Recovery is not linear, it is constantly up and down. I have bad days, and good days, but now I have the skills to take care of myself on the days that feel impossible. Anxiety and depression will be lifelong illnesses I have to manage, but I have come far along enough in my recovery that

I no longer fit the criteria for a diagnosis of BPD. Recovery is not a decision you make once, it is a decision you make every day.

Recovery is a decision that I am making every day, and I accomplishing things that I never thought were possible. I continue to share the story of my journey with mental illness across Ontario, and I advocate for better access to mental health services. In May, I received the Sharon Johnston Youth Mental health Award from Canadian Alliance for Mental Health and Mental Illness.

I now serve on a national coalition called Canadians for Equitable Access to Depression Medications. We are advocating for every Canadian to have access to innovative depression medications. These medications are not available for Canadians without private insurance, because the current public drug plan does not cover these innovative medications. Canadians like me won’t know if these medications can really make a difference in our recovery if they aren’t even offered to us.

Recently, we commissioned Nanos Research to conduct a national research project with CEADM, to find out how Canadians feel about access to depression medication. Through our national omnibus survey, we learned that 8 in 10 Canadians believe public health plans should include innovative depression medication, and that 91% of Canadians believe this access should be high or at least medium priority for our government. The results are clear, Canadians feel the access to innovative depression medication should be better. When we conducted in-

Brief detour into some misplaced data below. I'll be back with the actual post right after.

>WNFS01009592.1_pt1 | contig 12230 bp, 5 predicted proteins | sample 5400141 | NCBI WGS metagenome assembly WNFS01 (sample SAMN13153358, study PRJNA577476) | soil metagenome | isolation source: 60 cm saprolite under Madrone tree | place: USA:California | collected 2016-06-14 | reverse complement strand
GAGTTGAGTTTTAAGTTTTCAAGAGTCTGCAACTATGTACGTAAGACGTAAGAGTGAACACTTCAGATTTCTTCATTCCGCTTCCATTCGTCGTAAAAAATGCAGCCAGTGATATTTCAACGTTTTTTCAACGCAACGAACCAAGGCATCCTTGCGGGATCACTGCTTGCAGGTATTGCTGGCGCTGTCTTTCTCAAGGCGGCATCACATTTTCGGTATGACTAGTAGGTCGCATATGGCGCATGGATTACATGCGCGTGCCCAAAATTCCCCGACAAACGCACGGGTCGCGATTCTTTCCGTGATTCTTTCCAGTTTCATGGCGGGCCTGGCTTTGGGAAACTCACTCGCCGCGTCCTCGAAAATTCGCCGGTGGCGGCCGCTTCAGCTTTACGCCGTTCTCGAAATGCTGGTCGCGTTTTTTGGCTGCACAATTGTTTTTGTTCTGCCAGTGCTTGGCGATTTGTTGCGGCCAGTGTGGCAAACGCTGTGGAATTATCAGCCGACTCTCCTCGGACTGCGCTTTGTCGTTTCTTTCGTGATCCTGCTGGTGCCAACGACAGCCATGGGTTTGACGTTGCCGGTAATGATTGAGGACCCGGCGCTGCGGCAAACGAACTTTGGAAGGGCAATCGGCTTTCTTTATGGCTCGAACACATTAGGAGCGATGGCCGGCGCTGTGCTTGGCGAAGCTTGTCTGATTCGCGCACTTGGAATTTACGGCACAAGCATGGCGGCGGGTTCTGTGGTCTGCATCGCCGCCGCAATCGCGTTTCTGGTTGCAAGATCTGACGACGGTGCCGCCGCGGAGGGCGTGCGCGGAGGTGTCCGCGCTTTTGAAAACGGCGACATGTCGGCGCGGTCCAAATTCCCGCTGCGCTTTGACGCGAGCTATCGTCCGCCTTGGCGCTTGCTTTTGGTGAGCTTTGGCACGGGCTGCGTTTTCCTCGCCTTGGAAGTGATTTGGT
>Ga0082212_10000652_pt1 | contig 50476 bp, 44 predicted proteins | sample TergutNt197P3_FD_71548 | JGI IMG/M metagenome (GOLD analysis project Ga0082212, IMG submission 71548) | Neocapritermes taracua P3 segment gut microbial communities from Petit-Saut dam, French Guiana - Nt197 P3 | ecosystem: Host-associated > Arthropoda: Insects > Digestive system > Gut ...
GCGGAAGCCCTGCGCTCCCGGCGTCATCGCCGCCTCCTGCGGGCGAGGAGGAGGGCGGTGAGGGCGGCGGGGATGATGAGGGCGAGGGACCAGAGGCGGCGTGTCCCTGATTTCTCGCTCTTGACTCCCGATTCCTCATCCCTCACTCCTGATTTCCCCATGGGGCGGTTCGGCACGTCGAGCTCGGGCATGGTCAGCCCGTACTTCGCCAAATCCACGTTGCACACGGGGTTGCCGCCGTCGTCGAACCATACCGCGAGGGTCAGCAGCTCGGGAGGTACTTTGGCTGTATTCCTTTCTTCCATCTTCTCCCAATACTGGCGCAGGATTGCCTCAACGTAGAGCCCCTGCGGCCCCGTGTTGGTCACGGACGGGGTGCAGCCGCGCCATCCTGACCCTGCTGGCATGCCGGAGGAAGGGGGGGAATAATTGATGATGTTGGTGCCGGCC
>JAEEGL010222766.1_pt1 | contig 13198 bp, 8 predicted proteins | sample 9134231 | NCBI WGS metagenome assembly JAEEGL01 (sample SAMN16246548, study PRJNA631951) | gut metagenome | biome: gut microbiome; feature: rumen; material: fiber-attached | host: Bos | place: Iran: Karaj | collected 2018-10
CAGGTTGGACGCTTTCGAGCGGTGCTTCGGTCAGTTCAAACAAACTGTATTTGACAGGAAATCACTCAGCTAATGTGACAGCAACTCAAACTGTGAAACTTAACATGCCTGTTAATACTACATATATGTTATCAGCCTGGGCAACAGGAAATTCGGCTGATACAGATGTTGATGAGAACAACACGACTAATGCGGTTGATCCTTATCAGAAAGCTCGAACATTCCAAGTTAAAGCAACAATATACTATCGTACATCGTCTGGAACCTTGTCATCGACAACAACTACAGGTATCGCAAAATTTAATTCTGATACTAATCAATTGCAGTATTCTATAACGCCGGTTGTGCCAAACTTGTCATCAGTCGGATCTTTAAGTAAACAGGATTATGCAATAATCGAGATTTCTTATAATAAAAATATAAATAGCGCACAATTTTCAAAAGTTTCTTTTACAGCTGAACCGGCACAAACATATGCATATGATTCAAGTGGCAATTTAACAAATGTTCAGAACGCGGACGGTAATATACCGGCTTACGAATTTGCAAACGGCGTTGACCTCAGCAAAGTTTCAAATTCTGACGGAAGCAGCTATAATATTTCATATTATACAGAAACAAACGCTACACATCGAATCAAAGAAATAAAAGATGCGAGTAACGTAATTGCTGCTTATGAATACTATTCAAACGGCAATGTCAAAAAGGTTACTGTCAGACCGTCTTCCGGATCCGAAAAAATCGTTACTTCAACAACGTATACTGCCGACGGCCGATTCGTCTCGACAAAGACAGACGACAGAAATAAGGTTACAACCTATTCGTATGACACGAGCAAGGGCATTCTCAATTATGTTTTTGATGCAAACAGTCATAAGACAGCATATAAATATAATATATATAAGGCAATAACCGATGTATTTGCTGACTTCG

depth interviews of our participants, they told us things like “I have it somewhat easy because i have benefits, a good pharmacist and doctor. It would be difficult if I lost my job.” I am calling on all political parties at all levels of government, to make a commitment to Canadians with depression, that barriers to accessing these medications will be removed. Access to innovative medications should not an employment lottery.

We’ve come a long way, but there is still so much work to be done in ending stigma, and making mental health care more accessible. My biggest hopes for the future, are that we can end the mental health stigma, that every Canadian can access mental health treatment in a timely manner, and that the insurance will not be what stops Canadians from accessing the full range of depression medications. All of us being here today is a step in the right direction. I’ve told you my story today, and now the power of continuing the conversation is in your hands. How are you going to advocate for the 1 in 5 Canadians struggling with a mental illness? I hope everyone leaves the conference today feeling empowered to take action in their own communities, to advocate for 1 in 5. Our voices are strong and powerful, and people will listen to us. Thank you for listening.